A Statement to the Anglican Church of Canada
from the House of Bishops of Rupert’s Land
In the course of our prayers for General Synod in Winnipeg in June 2007, the Bishops of the Province of Rupert’s Land wish to draw the wider Church’s attention to two concerns regarding the resolutions which the Council of General Synod (CoGS) is forwarding to General Synod about the blessing of same-sex unions.
Our first concern is with Resolution #3—“that the blessing of same-sex unions is consistent with the core doctrine of the Anglican Church of Canada”, and thus consistent with Christian core doctrine. In the two months remaining before June, we do not believe that it is possible for members of General Synod—or the broader Church—to undertake the required education and discussion to be in a position to determine whether the blessing of same-sex unions is scripturally sound and theologically consistent with core doctrine. While there has been a huge amount published on these matters from both sides of the question, there is no one Canadian Anglican position paper that we as a Church own and can use to help others engaging this question. If the blessing of same-sex unions is consistent with core doctrine and right, then it is incumbent upon us to help educate Anglicans, and other Christians, in Canada and around the world. Accordingly, we request General Synod to direct the Primate’s Theological Commission (PTC) to prepare a report that answers this important question. This request to the PTC needs to be carefully worded and more comprehensive than the 2004 request about whether the blessing of same-sex unions is a matter of doctrine.
Our second concern is that the set of resolutions which CoGS has drafted does not squarely address the effect of passing those resolutions on our membership in the Anglican Communion. If the blessing of same-sex unions proves to be scripturally sound and consistent with core doctrine, we believe that General Synod needs to develop a vehicle for considering whether it is better for us to stay at the table and insisting on ongoing conversation with all of the other parts of the Communion—particularly those where gay and lesbian relationships constitute illegal or even criminal activity—or to walk away now from our Anglican brothers and sisters, and our ecumenical partners, thereby communicating that “I have no need of you” (1 Cor. 12:21).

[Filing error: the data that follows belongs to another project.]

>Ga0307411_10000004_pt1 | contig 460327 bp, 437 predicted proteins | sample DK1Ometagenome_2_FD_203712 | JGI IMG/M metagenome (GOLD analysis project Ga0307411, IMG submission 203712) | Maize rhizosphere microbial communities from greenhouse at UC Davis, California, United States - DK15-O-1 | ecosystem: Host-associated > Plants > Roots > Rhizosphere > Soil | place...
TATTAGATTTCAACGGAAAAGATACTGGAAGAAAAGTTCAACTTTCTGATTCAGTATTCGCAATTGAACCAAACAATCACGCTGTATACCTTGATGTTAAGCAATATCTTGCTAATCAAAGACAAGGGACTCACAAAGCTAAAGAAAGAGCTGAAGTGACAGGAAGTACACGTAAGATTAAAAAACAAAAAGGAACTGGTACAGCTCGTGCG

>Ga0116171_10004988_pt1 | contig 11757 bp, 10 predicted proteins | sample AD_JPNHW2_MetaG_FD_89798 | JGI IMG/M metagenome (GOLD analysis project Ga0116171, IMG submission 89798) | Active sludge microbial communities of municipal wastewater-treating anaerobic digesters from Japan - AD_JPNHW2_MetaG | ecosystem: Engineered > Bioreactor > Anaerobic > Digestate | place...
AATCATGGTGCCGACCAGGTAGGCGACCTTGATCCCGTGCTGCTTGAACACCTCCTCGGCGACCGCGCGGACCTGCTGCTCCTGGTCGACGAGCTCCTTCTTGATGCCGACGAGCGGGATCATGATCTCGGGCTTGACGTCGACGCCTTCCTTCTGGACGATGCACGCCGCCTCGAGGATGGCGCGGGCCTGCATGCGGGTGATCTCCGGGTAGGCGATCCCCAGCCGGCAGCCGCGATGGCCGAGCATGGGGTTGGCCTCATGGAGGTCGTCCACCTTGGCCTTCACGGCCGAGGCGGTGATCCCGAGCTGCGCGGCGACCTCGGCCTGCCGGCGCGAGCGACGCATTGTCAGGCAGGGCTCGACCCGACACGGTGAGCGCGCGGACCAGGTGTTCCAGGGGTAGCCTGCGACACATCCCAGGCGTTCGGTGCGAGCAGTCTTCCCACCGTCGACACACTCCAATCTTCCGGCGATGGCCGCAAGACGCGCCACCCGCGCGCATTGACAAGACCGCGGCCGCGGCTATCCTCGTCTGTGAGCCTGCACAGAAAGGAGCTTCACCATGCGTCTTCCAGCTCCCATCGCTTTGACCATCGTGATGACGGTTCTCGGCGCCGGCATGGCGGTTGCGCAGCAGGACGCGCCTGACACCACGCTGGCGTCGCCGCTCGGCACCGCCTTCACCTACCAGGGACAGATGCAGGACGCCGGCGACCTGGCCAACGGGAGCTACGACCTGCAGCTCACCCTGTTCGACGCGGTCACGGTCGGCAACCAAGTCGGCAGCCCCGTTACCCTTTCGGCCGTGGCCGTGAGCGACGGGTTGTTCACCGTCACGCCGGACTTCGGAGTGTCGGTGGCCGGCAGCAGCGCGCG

We are deeply mindful that these concerns and requests will cause great frustration within the Canadian gay and lesbian community. However, we believe that it is important to be sure of our doctrine, and not to unduly quickly walk away from the international table, especially as the Canadian Church has a unique contribution to make to the Communion in light of the developing experience of civil same-sex marriage within Canada.
We offer these comments in the name of the Risen Christ.
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